By the end of the song, all she had left on was a pair of fairy wings. I guess that’s what you’d call them. They were like something from a Halloween costume, one for adults. Sexy Tinkerbell or whatever. A pair of clear straps looped them around her shoulders. They weren’t that big, and they were made of thick plastic. When the lights played over them, they filled with a rainbow of colors that slid about inside them like oil. Something to do with the plastic. They weren’t butterfly wings, which is what most fairy costumes come with. They were long, narrow, shaped like blades. Hornet wings, or an insect from that branch of the family. If I thought about them that way, they almost freaked me out. Nikki danced stoned—she did everything stoned, from what I could tell—and the glaze the pot gave her eyes made them resemble the hard eyes of an insect. Together with the wings, they lent her the appearance of an extra from a grade-z sci-fi flick, Attack of the Wasp Women or something.
None of the customers noticed this. Or, if any of them did, he had a kink I don’t want to think about. Nikki never danced more than one song. As Zeppelin faded away, she was off the dance floor, followed by one and sometimes two guys. Most of them went for lap dances, which took place in one of a row of booths set up opposite the club’s bar. Yeah, the juice bar. The booths were basically large closets with small couches in them. The customer reclined on the couch, and the dancer did her thing. Each booth had a camera mounted high in one of its corners. For the safety of the dancers, supposedly, and to ensure no one went from lap dance to out-and-out hooking. Part of the bouncers’ jobs was to keep an eye on the video feed; although I never saw any of them cast more than a glance in the monitors’ direction. I don’t think Nikki ever unzipped anyone’s jeans, but there’s a lot you can do before you reach that point. To be sure, as far as tips went, none of the rest of us could keep up with her.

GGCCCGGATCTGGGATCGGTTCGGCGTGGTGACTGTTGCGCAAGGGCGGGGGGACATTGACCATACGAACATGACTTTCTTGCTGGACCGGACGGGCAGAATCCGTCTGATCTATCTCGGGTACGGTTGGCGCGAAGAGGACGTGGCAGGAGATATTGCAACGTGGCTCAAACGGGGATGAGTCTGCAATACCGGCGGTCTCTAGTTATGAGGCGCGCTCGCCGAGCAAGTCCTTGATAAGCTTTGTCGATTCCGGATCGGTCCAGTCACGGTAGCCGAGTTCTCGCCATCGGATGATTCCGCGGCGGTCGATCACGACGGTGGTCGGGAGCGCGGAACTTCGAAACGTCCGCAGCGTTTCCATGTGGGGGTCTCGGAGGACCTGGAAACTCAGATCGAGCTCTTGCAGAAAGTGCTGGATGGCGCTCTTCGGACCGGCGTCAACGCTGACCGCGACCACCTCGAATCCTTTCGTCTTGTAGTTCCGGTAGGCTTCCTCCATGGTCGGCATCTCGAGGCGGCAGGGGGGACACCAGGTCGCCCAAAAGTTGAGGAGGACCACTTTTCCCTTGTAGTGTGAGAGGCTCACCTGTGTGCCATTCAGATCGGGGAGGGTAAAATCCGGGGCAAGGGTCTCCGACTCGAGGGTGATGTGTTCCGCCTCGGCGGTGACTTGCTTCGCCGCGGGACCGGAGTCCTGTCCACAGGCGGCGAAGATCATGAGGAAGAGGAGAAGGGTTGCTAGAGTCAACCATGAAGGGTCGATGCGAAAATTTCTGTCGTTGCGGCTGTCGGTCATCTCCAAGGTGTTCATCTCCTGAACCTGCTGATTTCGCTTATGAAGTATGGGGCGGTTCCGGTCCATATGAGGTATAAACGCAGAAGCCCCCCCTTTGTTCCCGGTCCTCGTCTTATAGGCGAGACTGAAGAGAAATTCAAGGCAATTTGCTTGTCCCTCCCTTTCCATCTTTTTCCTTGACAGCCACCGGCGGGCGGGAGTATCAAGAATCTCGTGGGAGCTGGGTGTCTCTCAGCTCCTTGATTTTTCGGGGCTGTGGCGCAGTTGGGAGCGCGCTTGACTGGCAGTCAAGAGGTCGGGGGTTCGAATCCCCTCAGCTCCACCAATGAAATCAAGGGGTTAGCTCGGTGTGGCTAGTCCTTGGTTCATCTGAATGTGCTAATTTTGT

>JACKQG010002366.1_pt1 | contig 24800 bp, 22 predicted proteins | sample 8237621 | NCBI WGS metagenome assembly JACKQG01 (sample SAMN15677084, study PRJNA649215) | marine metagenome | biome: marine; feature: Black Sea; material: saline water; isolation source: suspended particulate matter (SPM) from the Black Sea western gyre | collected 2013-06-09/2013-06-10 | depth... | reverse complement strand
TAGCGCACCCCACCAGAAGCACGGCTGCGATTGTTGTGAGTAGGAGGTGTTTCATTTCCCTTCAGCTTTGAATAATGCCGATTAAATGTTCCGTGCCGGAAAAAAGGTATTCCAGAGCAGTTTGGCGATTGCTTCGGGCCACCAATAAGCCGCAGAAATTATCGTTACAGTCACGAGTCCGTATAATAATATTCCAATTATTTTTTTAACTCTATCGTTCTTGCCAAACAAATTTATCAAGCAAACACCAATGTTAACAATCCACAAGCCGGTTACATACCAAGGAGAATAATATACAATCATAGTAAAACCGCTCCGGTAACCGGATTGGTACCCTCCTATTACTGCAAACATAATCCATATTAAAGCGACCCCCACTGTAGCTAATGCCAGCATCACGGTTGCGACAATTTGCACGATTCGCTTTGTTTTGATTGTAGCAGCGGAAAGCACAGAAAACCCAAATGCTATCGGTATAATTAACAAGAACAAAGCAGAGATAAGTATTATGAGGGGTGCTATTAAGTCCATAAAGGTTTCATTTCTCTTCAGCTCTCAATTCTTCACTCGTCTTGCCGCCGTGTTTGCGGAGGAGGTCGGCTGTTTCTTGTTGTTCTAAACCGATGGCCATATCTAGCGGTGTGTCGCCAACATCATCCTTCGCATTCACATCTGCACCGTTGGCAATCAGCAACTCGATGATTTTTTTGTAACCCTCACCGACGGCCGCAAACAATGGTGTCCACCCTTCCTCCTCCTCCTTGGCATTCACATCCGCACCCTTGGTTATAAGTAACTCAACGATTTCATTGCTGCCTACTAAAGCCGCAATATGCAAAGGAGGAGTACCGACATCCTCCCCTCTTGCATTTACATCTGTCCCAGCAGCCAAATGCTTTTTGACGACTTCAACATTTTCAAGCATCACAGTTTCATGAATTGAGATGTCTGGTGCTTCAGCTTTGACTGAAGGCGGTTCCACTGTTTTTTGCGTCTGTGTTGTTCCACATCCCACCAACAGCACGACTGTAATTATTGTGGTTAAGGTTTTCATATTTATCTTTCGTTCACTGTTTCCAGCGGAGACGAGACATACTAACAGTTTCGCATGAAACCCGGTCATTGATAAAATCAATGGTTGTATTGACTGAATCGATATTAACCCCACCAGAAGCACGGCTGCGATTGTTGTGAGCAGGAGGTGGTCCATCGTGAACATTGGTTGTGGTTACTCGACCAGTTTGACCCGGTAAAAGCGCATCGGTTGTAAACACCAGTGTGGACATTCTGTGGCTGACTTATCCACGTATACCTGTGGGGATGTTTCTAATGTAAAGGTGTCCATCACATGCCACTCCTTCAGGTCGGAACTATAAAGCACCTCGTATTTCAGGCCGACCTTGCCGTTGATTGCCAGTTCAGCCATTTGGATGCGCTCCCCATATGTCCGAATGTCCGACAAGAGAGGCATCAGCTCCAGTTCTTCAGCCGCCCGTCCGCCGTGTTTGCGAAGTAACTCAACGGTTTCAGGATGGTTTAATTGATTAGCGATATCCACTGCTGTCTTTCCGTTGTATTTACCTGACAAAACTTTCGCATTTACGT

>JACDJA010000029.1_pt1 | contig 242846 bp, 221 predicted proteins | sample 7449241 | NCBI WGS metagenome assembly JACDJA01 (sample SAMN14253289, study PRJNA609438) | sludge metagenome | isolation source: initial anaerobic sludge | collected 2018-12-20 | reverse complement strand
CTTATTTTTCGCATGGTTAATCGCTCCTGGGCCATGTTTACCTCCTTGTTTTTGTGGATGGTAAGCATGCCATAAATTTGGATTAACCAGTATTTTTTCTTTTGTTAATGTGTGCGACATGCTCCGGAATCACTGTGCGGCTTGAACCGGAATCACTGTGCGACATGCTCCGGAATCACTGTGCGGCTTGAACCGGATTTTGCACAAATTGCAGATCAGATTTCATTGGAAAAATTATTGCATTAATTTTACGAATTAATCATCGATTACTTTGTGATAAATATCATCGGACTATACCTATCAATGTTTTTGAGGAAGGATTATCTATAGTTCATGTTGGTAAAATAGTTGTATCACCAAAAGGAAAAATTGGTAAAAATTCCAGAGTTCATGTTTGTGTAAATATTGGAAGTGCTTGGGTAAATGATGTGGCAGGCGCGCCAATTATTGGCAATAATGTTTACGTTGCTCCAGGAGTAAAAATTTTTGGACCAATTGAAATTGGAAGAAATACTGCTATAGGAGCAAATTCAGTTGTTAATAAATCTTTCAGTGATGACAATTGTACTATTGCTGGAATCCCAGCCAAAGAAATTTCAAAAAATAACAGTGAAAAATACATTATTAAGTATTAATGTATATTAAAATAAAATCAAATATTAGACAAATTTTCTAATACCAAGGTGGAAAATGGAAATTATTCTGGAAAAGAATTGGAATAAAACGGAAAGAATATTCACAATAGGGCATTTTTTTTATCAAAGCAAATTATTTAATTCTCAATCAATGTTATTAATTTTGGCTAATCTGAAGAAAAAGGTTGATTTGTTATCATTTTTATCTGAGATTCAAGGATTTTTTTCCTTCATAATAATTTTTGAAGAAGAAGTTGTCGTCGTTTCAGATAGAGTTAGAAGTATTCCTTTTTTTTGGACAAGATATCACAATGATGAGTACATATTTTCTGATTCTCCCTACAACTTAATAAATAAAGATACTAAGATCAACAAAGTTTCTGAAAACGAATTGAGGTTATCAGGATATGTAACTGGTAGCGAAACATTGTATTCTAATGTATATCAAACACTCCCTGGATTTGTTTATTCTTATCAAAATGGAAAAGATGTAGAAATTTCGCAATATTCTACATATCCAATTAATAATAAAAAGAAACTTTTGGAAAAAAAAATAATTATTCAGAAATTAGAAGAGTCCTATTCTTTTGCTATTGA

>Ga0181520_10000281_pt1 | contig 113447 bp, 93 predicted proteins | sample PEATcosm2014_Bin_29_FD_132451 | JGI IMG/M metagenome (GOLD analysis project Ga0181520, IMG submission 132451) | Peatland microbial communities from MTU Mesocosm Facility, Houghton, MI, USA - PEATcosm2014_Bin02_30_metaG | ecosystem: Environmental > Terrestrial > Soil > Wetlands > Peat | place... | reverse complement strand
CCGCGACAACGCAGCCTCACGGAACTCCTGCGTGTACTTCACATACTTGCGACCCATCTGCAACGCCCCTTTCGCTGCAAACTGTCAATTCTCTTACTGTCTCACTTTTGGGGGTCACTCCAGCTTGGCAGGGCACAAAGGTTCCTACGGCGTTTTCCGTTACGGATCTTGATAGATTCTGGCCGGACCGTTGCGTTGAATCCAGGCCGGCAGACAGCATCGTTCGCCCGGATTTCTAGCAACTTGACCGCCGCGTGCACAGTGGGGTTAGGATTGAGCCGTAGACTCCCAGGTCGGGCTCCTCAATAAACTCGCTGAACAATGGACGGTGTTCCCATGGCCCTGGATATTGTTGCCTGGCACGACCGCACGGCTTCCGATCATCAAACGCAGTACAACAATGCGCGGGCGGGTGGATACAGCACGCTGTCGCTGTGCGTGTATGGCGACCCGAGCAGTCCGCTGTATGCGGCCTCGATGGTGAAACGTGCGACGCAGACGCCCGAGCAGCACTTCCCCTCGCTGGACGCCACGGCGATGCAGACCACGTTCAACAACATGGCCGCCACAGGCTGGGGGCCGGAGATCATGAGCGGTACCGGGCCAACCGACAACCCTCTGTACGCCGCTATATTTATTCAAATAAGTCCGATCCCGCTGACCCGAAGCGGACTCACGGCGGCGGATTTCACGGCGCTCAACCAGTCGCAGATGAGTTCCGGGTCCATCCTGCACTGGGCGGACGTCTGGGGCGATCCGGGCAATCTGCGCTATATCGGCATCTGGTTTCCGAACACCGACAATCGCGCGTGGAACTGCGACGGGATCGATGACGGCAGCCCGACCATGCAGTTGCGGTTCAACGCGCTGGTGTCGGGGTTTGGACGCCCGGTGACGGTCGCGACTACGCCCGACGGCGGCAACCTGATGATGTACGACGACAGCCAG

Not that she was stingy with her money. If it was a night the club closed early, a bunch of us would head into one of the bars in town, and Nikki would cover our drinks. If we were working a late night, once the last customer was out and the front door locked, she’d produce a bottle of Stoli for us to mix with the juice bar’s juices. Those times—sitting around the club, shooting the shit—were better than being at an actual bar, more relaxed. Most of us changed into our regular clothes, jeans, T-shirts, wiped the makeup off our faces. Not Nikki. She stayed naked as long as she could. Except for her wings. She wandered around the club, a drink in her hand, the wings bouncing up and down with each step, clicking together. She would lean against the bar, where I was sitting with a cup of coffee because I had an 8 a.m. class I’d decided to stay awake for. We didn’t say a lot to one another. Mostly, we traded complaints about the amount of reading we had to do for school. But having her beside me gave me an opportunity to study the tattoo that decorated her back, so I did what I could to keep to keep the conversation going, such as it was.